Results: The rCCA method scored significantly higher on the area under the ROC curve than the GLM. The fraction of activated voxels determined by thresholding according to the introduced significance estimation technique showed good agreement with the thresholds selected.

Conclusion: The rCCA method is an effective analysis tool for fMRI data and its usability is increased with the introduced significance estimation method.

Keyword
fMRI, GLM, canonical correlation analysis, thresholding, significance
National Category
Medical and Health Sciences
Identifiers
urn:nbn:se:liu:diva-16411 (URN)10.1002/jmri.21494 (DOI)000262168200019 ()
Available from: 2009-01-23 Created: 2009-01-23 Last updated: 2017-12-14Bibliographically approved
5. Right-hemispheric brain activation correlates to language performance
Open this publication in new window or tab >>Right-hemispheric brain activation correlates to language performance
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2010 (English)In: NEUROIMAGE, ISSN 1053-8119, Vol. 49, no 4, 3481-3488 p.Article in journal (Refereed) Published
Abstract [en]

Language function in the right-hemispheric homologues of Brocas and Wernickes areas does not only correlate with left-handedness or pathology, but occurs naturally in right-handed healthy subjects as well. In the current study, two non-invasive methods of assessing language lateralization are correlated with behavioral results in order to link hemispheric dominance to language ability in healthy subjects. Functional magnetic resonance imaging (fMRI) together with a sentence-completion paradigm was used to determine region-specific lateralization indices in the left- and right-sided Brocas and Wernickes areas, the frontal temporal lobe, the anterior cingulate cortex and the parietal lobe. In addition, dichotic listening results were used to determine overall language lateralization and to strengthen conclusions by correlating with fMRI indices. Results showed that fMRI lateralization in the superior parietal, the posterior temporal, and the anterior cingulate cortices correlated to dichotic listening. A decreased right ear advantage (REA), which indicates less left- hemispheric dominance in language, correlated with higher performance in most administered language tasks, including reading, language ability, fluency, and non-word discrimination. Furthermore, right hemispheric involvement in the posterior temporal lobe and the homologue of Brocas area suggests better performance in behavioral language tasks. This strongly indicates a supportive role of the right-hemispheric counterparts of Brocas and Wernickes areas in language performance.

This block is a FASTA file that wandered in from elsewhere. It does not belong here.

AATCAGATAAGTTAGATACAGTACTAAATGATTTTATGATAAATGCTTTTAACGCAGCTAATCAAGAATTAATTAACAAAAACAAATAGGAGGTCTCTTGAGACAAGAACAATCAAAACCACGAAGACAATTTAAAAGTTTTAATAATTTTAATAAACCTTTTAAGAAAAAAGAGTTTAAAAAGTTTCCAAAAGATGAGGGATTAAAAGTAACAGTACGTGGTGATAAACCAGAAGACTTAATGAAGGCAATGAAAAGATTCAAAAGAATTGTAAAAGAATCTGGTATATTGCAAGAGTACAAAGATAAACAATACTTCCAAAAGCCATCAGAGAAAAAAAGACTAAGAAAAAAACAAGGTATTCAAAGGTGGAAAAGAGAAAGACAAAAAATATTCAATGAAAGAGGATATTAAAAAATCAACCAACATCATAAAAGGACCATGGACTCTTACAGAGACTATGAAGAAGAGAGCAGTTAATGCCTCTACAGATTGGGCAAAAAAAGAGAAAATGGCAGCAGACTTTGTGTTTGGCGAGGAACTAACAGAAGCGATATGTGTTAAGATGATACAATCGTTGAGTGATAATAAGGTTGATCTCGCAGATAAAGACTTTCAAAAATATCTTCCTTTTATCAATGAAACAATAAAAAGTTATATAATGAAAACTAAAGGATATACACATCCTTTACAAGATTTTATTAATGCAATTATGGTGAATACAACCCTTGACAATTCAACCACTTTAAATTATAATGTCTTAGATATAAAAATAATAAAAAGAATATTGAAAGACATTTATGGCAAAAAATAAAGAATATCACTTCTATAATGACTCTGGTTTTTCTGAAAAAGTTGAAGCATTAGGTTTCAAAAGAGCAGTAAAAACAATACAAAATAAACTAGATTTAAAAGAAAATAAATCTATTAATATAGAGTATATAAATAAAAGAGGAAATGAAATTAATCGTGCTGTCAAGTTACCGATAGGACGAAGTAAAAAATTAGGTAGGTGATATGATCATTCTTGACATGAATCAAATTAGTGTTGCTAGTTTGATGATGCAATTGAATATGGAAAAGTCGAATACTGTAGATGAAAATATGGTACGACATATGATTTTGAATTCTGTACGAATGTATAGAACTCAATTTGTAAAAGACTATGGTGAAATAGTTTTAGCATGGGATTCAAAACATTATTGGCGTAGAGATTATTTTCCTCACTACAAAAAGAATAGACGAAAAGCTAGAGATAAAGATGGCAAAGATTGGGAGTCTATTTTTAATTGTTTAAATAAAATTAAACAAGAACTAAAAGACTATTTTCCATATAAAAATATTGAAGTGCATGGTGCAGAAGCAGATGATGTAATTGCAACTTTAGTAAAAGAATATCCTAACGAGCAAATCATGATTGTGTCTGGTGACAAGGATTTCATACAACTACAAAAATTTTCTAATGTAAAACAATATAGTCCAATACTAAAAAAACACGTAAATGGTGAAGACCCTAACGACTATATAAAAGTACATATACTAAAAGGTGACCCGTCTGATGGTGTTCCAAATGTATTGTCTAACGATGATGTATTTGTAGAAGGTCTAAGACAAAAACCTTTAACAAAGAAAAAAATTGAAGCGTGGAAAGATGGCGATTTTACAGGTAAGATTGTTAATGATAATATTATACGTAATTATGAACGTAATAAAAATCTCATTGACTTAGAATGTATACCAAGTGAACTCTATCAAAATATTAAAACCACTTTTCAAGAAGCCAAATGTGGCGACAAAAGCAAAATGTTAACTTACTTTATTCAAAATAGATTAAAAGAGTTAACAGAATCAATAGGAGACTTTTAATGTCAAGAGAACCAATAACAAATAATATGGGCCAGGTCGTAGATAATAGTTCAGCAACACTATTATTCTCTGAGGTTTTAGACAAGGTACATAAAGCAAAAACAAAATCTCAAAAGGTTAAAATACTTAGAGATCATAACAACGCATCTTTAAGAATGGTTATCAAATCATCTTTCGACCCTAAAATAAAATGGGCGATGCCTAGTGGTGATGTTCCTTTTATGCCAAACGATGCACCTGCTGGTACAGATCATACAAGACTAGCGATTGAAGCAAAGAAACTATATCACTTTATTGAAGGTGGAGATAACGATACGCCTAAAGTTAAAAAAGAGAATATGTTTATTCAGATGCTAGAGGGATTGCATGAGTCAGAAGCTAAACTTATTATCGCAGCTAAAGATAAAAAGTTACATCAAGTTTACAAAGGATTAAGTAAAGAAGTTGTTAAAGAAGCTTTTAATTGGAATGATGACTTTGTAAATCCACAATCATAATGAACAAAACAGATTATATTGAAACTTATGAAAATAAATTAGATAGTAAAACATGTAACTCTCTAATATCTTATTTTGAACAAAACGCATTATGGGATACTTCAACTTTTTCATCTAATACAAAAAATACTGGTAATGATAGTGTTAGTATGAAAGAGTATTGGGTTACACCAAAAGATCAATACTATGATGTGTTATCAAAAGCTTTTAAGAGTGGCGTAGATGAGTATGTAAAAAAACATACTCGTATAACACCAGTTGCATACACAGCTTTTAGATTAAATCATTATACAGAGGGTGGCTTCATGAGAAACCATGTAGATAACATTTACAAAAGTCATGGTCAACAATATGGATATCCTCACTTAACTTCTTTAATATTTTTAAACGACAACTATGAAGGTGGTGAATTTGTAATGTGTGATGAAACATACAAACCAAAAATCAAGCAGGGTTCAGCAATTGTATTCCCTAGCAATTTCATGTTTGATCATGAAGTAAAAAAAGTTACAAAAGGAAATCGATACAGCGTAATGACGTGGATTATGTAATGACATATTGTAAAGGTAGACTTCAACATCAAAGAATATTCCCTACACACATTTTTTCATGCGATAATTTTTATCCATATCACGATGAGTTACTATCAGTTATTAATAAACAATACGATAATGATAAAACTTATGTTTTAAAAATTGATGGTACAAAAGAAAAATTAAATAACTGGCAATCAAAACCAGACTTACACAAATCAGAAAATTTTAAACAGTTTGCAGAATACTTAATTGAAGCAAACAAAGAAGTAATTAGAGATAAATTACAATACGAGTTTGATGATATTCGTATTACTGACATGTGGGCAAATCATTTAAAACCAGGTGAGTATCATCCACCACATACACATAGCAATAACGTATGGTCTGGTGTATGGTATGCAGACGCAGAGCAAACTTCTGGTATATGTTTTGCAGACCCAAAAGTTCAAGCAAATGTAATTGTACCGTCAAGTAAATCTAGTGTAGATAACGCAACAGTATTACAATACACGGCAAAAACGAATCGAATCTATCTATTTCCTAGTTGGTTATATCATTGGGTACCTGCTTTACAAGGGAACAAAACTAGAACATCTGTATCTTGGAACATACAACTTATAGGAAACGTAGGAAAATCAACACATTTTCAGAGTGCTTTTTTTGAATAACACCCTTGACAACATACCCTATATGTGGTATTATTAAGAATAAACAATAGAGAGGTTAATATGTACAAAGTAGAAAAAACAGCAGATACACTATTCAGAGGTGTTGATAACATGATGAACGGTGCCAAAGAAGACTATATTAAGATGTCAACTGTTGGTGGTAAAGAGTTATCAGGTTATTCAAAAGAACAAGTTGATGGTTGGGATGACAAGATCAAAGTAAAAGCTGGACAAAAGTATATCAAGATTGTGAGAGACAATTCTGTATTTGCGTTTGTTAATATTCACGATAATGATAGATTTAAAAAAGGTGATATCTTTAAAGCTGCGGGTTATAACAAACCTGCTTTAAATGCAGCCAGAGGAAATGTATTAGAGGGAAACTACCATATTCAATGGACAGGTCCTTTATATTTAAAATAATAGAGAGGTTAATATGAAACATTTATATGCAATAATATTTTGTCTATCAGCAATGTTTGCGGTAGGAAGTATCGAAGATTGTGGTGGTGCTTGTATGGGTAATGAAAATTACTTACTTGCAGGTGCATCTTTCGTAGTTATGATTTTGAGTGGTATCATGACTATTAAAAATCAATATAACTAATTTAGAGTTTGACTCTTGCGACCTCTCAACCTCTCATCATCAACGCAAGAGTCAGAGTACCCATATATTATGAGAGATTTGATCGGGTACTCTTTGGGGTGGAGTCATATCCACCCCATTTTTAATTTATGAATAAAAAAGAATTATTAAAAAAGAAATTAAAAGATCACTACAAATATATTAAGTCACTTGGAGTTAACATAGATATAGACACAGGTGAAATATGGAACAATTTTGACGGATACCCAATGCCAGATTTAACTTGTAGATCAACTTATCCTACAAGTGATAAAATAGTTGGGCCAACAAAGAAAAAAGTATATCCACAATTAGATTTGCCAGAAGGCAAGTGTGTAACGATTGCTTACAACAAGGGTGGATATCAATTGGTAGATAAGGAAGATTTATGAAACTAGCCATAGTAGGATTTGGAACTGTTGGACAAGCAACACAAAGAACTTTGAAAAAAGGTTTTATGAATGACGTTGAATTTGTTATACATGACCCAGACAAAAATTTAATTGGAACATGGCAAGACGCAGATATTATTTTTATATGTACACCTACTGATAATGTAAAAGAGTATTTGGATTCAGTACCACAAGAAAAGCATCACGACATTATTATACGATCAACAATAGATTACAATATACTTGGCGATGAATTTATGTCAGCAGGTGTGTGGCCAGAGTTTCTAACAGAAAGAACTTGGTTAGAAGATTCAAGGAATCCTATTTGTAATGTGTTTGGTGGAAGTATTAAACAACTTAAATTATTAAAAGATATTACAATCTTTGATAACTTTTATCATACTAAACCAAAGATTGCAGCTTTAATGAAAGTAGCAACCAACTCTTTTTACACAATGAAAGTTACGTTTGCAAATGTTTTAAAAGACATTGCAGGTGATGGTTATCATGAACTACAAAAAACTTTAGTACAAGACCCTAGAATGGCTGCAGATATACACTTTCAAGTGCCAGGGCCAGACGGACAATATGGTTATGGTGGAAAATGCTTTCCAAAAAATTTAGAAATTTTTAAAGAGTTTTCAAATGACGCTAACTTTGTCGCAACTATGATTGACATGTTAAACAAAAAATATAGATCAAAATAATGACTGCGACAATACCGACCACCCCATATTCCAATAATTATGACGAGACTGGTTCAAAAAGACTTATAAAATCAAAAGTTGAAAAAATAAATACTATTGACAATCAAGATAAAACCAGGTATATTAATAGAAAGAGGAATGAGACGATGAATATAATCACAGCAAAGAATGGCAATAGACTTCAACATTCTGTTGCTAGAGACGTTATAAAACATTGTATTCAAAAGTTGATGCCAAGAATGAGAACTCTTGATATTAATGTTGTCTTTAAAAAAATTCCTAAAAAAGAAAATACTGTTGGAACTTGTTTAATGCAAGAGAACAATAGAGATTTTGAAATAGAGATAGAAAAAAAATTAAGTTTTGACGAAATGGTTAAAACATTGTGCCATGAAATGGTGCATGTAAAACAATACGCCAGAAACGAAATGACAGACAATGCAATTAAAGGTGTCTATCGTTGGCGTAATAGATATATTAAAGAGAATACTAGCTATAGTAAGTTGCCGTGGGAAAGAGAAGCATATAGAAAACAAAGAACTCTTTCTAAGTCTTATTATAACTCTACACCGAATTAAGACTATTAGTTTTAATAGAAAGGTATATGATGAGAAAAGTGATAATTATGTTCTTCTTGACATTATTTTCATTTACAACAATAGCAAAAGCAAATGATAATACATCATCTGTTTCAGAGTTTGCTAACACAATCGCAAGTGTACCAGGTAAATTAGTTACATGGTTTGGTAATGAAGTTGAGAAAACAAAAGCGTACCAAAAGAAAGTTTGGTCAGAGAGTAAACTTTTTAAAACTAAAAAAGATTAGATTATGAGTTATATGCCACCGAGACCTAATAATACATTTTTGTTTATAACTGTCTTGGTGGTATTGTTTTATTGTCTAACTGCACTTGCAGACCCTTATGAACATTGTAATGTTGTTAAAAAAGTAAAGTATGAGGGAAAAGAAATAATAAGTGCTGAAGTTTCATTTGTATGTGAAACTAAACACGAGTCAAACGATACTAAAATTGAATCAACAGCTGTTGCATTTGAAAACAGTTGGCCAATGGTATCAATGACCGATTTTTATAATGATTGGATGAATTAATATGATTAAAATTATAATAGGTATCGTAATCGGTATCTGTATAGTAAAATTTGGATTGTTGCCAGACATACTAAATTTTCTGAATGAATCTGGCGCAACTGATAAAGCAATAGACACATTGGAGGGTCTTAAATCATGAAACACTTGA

National Category
Medical and Health Sciences
Identifiers
urn:nbn:se:liu:diva-53932 (URN)10.1016/j.neuroimage.2009.10.041 (DOI)000274064500059 ()
Note
Original Publication: Helene M van Ettinger-Veenstra, Mattias Ragnehed, Mathias Hällgren, Thomas Karlsson, Anne-Marie Landtblom, Peter Lundberg and Maria Engström, Right-hemispheric brain activation correlates to language performance, 2010, NEUROIMAGE, (49), 4, 3481-3488. http://dx.doi.org/10.1016/j.neuroimage.2009.10.041 Copyright: Elsevier Science B.V., Amsterdam http://www.elsevier.com/Available from: 2010-02-12 Created: 2010-02-12 Last updated: 2014-10-02

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Center for Medical Image Science and Visualization, CMIVRadiologyFaculty of Health SciencesDepartment of Radiology in LinköpingDepartment of Radiation Physics